March 9, 1933 “Date, Place Named for Candy Pulling – The candy pulling heretofore announced in these columns will take place Friday afternoon, March 17 at the Scout Camp on the banks of the Conecuh River three and half miles west of Andalusia. Take a left hand road at the Benson Brick Yard on the Andalusia-River Falls highway, and it winds around to the Scout Camp. Pulling candy should be in full progress by five o’clock in the afternoon. It is a beautiful place for the occasion, and the hope is entertained that all who attend will be well behaved and orderly. The management asks for but one guarantee, and that is the buildings shall not be messed up with candy. All will be expected to remain in the open to pull candy, and no one shall be expected to enter the buildings during the process.”

“Syrup will be accepted up to the time the last kettle is placed over the fire to be cooked. Those who cannot bring syrup and have butter to spare, bring it along as candy will be made several ways. The little folks must be cared for.”

     March 16, 1933“Program Complete for Candy Pulling – Everything is in readiness for the candy pulling tomorrow afternoon at the Scout Camp on the banks of the Conecuh. It is to be thoroughly understood that it is not an Andalusia Candy Pulling but a Covington County Candy Pulling. A cordial invitation is extended to everybody to attend. The project should be well underway by five o’clock in order to make room for the square dance which will take place in the reception room.”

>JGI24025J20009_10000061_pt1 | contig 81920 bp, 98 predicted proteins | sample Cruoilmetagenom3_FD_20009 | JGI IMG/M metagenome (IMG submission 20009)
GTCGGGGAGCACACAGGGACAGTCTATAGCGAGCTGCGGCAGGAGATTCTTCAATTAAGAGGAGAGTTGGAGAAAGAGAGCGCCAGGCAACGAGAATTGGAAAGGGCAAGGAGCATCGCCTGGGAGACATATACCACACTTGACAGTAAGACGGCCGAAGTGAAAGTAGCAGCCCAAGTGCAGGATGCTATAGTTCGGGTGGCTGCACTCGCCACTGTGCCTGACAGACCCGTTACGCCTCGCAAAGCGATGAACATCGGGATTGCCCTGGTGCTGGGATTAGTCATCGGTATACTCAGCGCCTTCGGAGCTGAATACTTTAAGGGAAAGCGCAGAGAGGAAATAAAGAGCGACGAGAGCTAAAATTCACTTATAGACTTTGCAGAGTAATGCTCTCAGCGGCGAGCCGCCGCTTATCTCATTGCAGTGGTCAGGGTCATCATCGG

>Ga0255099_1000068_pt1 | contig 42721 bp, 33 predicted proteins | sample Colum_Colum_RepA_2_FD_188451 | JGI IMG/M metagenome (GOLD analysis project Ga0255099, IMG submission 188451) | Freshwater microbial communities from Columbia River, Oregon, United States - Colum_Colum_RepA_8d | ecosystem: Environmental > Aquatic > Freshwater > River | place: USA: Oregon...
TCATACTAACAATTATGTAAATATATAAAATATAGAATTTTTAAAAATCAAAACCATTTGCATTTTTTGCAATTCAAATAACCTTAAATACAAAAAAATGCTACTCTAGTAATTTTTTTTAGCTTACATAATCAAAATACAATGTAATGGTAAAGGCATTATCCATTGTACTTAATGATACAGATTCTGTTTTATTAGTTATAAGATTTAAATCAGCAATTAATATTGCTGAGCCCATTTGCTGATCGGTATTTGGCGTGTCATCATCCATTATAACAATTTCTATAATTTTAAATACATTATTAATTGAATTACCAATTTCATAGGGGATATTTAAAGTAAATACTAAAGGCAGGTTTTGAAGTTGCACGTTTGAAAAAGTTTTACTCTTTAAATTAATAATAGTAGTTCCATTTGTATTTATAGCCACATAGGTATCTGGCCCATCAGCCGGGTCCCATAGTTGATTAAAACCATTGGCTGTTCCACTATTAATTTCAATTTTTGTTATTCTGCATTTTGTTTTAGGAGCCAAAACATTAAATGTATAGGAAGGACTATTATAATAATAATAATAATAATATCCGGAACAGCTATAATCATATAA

March 23, 1933“Old Time Candy Pulling Proves Successful Event” – The conclusion of this story is hard to read in the old newspapers on microfilm at the Andalusia Public Library. Archivist Linda Grimes Harrell helped in this endeavor.

“The candy pulling and the dance staged at the Scout Camp on Friday night of last week was no small event. The occasion was enjoyed by hundreds. By five o’clock the crowds began to gather and before dark, candy pulling was well underway. The affair was lively and represented by the rural districts as well as the city. There was no way of telling the number who attended since people came and went as late at ten o’clock. “

“Over 30 gallons of syrup was boiled and cooked to the pulling stage. Mr. W. R. Daniel, the candy expert, was in charge. He did the cooking on a gasoline stove with a copper kettle. Coleman lamps illuminated the scene. Many were forced against their will (This is 1930s humor!) as they were handed a ball of hot candy to either pull or lay it down and, of course, they pulled!”

Peanut brittle was made and a half bushel of shelled peanuts were used. This was a great favorite and especially popular to the kiddies as well as the grownups.”

“The dance was a great success, too. Shorty Crosby was on hand with his string band. A fee was charged for the dance so the fiddlers could be paid. All in all, the affair went over strong as the citizens, young and old, men and women, boys and girls pulled together and forgot their troubles for the time being!”

Well, here it is, readers, on Halloween Eve that this column is being written. It is just about time to head home for trick-or- treaters in our neighborhood. The packaged candy is ready to give out to the ghosts and goblins, princesses and pumpkins, witches and zombies, all dressed up for a memorable evening of fun. I hope the little devils don’t pull the same pranks as my friends and I once did with our Three Notch Court neighbors. I REMEMBER WHEN on Halloween night we filled up those milk bottles by the front door with sand when the dear little older couple didn’t come to the door, bless their hearts! Oh, to be young again! Oh, to be able to go to a candy pulling! As Sidney Waits said, “Sounds like a great party and maybe we should do it again!” For now, let’s make every effort to do as Dr. Hamner suggested some 84 years ago – “Everybody pull together!”

Sue Bass Wilson (AHS Class of ’65) is a local real estate broker and long-time member of the Covington Historical Society. She can be reached at